Did you know that Legg-Calve-Perthes occurs both in humans and dogs? Characteristics to smaller breeds, this condition acts as an orthopedic disorder that can harm your dog seriously if not treated right. Check this article for more information.

Named after Arthur Legg, Jacques Calve, and Georg Perthes, the orthopedic surgeons who in 1910 identified and studied the condition in young children, Legg-Calve-Perthes Disease is an orthopedic condition that characterizes with spontaneous wasting of the femoral head.

The condition is gradually progressive and the only war to salvage the leg is through surgical correction.

The condition is also known by the abbreviations LCPD and LCP, and it is described as a developmental abnormality that almost always affects small breed dogs. The exact origin of LCPD is unknown and is very similar to LCPD in humans.

What Does Lcpd Mean?

When it comes to Legg-Calve-Perthes disease, even pronouncing the name is challenging enough. However, this complicated term’s primary issue is a condition with an even more challenging word – avascular osteonecrosis.

But what is avascular osteonecrosis? Let us simplify this complicated medical term. In laymen’s terms, the word “avascular” translates to lack of blood supply, and the word “osteonecrosis” translates to bone death.

Consequently, avascular necrosis means that the bone is dying due to inadequate blood supply.

What Causes LCPD?

Sadly, the exact cause of LCPD is not determined. Even the three orthopedic surgeons who initially identified the condition disagreed regarding its cause and had different theories.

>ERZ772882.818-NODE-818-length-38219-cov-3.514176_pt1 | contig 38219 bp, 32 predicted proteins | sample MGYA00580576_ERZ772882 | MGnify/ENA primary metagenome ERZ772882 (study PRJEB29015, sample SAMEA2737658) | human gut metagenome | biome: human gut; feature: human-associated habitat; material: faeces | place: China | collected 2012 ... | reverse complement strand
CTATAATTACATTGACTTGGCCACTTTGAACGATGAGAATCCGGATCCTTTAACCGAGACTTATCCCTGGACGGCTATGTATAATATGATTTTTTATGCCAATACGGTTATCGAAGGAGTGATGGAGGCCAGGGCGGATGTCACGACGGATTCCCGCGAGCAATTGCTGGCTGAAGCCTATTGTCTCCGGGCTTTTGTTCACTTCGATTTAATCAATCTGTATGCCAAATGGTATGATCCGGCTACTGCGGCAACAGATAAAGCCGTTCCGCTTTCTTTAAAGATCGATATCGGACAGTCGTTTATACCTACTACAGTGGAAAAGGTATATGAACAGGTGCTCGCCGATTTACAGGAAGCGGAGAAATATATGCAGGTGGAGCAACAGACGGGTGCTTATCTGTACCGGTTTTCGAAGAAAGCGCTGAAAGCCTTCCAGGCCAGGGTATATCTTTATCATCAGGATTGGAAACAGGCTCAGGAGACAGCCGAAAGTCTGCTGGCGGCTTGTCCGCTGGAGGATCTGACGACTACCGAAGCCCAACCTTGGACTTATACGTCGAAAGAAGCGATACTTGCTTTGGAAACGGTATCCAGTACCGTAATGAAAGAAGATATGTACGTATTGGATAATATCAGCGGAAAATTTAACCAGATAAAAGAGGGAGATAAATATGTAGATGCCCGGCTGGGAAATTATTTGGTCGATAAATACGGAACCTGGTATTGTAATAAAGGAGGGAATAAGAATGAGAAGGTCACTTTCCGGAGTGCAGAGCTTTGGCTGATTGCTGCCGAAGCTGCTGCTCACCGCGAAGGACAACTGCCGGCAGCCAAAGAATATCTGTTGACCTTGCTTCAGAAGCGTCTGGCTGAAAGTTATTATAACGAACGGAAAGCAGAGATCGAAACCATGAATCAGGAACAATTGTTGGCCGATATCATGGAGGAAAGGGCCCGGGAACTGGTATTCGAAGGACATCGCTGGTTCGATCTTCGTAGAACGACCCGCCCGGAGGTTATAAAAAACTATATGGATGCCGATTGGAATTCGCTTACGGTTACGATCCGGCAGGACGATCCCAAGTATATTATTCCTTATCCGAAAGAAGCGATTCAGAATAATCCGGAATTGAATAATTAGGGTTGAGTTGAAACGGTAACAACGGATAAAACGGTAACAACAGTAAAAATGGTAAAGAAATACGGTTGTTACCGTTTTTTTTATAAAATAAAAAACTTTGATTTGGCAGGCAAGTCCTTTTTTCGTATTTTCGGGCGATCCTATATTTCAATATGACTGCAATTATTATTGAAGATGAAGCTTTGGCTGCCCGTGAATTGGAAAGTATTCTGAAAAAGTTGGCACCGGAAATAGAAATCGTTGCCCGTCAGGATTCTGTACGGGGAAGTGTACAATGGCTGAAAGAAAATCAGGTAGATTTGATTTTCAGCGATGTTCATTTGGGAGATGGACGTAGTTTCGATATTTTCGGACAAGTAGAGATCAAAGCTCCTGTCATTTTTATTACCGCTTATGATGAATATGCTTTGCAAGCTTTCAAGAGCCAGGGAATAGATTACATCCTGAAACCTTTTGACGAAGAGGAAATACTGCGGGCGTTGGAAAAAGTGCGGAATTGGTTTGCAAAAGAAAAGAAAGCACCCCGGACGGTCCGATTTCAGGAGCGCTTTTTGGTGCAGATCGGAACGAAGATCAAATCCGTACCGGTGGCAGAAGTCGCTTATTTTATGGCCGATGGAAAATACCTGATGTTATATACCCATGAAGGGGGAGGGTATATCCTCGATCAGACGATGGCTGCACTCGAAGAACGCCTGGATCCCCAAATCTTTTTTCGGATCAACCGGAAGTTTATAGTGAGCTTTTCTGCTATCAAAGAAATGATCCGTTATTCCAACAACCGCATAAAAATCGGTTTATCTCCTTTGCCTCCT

The leading theory is that LCPD occurs due to inadequate blood supply but what triggers the blood supply impairment is not yet established, but it is believed it is poor circulation.

However, the cascade of events that leads to the insufficient blood supply is suspected to be of inherited origin, at least in certain dog breeds. Legg favored this theory and remained the most widely-accepted theory until this day.

According to other popular theories:

  • LCPD develops as a result of hormonal imbalances
  • LCPD is caused by rickets – Calve favored this theory
  • LCPD is a consequence of infective and degenerative arthritis – Perthes favored this theory
  • LCPD develops due to inadequate blood supply caused by severe hip trauma

How Does LCPD Develop?

To explain how LCPD develops, it is best to start with a short anatomy lesson. Namely, the hip joint consists of two main parts – the socket formed by the pelvic bones and the femoral head as the “ball” that fits into the socket.

There is a cartilage between the head and the socket that basically acts like a cushion. When the dog’s leg and hip movement, the femoral head rotate within the socket, and the cartilage protects the two bone structures and wear and tear.

For the hip joint to function normally, it needs a constant supply of oxygen and nutrients. For this purpose, the hip joint is rich with blood vessels. The blood vessels are responsible for providing the vital oxygen and nutrients and removing waste from the joint.

LCPD occurs when the blood vessels supplying the femoral joint become compromised. When the blood supply is inadequate, the bone and cartilage cells start dying – a condition called avascular osteonecrosis.